I don’t think Donald Trump will be spending a lot of his own money to get re-elected.
The Trump campaign reported to the FEC that they have raised a whopping $30.3 million for the January-March quarter. They also reported cash on hand of $40.8 million, swamping the president’s nearest Democratic challenger, Bernie Sanders.
“The president is in a vastly stronger position at this point than any previous incumbent president running for re-election, and only continues to build momentum,” said Trump re-election campaign manager Brad Parscale.
Among the Democrats, Sanders is on top when it comes to the amount of cash raised and the amount of money in the bank. The Independent from Vermont, who’s making his second straight bid for the Democratic presidential nomination, reported raising $18.2 million, with $28 million cash on hand, having transferred money left over from his 2018 Senate re-election bid.
Sen. Kamala Harris of California reported raising $12 million. So did former Rep. John Delaney of Maryland, who’s considered a long-shot for the nomination. But $11.7 million of that haul was an infusion of cash from the candidate, who’s a self-made multi-millionaire.
Former Rep. Beto O’Rourke of Texas raised an eye-popping $9.4 million during the first 18 days of his campaign, with $6.1 million of the haul coming in the first 24 hours after declaring his candidacy.
Trump filed for re-election the day he was inaugurated, giving him an enormous advantage over his rivals. But perhaps more significantly from a political standpoint, Donald Trump showed just who is the candidate of the “little guy.”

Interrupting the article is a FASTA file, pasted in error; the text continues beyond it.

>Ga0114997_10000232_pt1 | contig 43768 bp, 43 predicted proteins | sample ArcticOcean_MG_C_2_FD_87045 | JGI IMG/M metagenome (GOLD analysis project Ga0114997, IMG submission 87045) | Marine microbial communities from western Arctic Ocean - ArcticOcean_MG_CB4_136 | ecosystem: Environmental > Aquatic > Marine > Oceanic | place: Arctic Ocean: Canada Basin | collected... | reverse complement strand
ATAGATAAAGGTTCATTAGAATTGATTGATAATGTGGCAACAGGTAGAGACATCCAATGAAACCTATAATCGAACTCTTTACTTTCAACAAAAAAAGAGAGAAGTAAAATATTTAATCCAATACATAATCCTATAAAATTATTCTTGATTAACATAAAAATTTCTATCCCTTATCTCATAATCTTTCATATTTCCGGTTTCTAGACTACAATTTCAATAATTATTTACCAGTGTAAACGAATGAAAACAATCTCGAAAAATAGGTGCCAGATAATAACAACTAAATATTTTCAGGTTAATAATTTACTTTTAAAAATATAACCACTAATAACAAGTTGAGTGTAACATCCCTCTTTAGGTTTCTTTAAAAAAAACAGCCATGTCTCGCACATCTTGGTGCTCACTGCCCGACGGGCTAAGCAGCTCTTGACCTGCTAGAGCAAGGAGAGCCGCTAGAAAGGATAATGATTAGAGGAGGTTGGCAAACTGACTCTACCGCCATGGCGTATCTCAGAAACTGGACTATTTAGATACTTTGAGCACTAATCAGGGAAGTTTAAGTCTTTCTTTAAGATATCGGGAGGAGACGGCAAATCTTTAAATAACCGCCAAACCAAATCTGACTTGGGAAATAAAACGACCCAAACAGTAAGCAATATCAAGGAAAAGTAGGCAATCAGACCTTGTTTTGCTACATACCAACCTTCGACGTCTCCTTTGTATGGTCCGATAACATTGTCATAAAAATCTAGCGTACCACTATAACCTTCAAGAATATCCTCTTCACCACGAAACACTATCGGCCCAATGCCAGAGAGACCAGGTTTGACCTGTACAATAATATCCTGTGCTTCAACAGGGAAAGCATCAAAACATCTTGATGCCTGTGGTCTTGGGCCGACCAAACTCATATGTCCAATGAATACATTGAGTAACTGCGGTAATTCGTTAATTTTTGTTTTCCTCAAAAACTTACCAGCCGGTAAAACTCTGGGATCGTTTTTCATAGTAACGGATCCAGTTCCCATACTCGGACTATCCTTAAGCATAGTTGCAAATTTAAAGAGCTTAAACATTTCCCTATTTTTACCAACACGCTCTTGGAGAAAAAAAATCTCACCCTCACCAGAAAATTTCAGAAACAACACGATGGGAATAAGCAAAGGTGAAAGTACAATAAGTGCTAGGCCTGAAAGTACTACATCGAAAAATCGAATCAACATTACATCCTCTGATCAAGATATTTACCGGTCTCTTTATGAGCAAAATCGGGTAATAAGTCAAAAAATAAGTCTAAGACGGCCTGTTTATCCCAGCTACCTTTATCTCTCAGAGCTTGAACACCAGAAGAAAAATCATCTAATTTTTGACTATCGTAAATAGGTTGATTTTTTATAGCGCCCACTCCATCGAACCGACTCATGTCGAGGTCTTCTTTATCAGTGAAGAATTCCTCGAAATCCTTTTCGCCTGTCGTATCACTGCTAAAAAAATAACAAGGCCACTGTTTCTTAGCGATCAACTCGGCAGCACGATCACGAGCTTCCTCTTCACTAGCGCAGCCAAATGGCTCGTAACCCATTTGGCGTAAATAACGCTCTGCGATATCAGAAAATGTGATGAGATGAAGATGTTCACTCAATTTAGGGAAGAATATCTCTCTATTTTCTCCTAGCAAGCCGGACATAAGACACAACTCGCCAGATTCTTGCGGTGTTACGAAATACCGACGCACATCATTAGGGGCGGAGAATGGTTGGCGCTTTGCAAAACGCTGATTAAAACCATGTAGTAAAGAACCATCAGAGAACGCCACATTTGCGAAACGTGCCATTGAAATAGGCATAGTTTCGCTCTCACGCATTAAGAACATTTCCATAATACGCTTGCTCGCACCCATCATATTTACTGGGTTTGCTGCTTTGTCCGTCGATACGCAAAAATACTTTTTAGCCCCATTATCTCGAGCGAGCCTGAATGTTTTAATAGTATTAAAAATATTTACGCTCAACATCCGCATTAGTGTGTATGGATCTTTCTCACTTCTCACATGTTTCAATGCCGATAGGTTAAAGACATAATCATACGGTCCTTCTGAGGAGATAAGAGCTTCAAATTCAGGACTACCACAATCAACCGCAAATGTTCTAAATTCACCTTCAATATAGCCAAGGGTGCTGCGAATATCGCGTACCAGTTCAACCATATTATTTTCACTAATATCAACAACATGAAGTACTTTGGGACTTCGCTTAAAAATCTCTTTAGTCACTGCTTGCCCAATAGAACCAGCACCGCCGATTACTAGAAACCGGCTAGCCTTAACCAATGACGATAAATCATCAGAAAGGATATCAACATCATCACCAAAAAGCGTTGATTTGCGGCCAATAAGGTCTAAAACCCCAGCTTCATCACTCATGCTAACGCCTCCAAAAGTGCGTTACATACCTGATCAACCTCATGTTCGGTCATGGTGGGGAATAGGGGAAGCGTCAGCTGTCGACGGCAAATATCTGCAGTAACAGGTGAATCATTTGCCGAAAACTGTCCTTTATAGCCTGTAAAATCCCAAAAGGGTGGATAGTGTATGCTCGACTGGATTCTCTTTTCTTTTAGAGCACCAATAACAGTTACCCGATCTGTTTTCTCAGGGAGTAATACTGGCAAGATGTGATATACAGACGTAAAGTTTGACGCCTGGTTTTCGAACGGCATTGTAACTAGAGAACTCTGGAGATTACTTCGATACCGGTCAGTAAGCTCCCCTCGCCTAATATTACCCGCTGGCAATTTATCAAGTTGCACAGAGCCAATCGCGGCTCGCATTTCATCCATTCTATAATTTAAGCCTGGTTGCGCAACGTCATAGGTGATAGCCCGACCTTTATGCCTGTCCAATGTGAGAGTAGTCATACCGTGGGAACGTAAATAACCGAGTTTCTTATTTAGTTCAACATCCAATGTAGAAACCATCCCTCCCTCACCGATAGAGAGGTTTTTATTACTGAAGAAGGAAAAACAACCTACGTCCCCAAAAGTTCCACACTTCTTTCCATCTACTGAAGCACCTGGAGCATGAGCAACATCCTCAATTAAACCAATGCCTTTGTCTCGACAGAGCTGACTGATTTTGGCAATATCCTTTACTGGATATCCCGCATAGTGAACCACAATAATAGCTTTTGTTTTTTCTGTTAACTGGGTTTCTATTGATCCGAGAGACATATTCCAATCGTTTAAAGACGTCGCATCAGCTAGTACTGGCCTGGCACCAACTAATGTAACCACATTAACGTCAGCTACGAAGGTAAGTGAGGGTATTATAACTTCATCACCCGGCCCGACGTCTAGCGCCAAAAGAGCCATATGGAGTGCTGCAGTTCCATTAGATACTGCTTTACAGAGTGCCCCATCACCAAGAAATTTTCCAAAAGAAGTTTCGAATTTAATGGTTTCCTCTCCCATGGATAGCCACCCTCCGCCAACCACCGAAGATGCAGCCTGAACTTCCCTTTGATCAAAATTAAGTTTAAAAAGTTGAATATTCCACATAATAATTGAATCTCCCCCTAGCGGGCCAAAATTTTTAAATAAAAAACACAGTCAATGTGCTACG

The Trump campaign touted its small-dollar grassroots appeal, announcing that 98.79 percent of first-quarter contributions were $200 or less, and that the average donation to the campaign was $34.26.
Now perhaps some naysayers in the Republican Party will understand why the Democrats are being given only a 50-50 chance of beating Trump. By the time this race is over, Trump is likely to have raised more than double what he spent in 2016 to get elected. With Democrats locked in a death struggle between the various wings of their party, whichever candidate emerges as the nominee will likely be tapped out. Meanwhile, Trump will be running virtually unopposed and will be able to harness his resources and drop massive amounts of cash in battleground states, and maybe even pick off a blue state or two he narrowly lost in 2o16 — like Minnesota.
Now President Trump sees the state as a personal challenge heading into the 2020 election, and his campaign is making it an early target.
No Republican presidential candidate has claimed the state’s 10 Electoral College votes since Richard Nixon in 1972 — the longest blue streak in the United States.
Trump acknowledged the Democratic hold on Minnesota during a quick stop there Monday to tout his signature tax law.
“This has been a very special state. It has been a rare victory for Republicans. And we almost won it,” Trump said during a visit to a trucking company in Burnsville, a suburb of Minneapolis. He said the result would have been different if he had come more often: “One more speech.”
That may be, and he will certainly have a lot more money to put into the effort to flip the state in 2020.
Trump’s fundraising juggernaut is just getting started. Along with a massive organization of volunteers and paid staffers, the president will present a difficult challenge to any Democrat who wants to unseat him.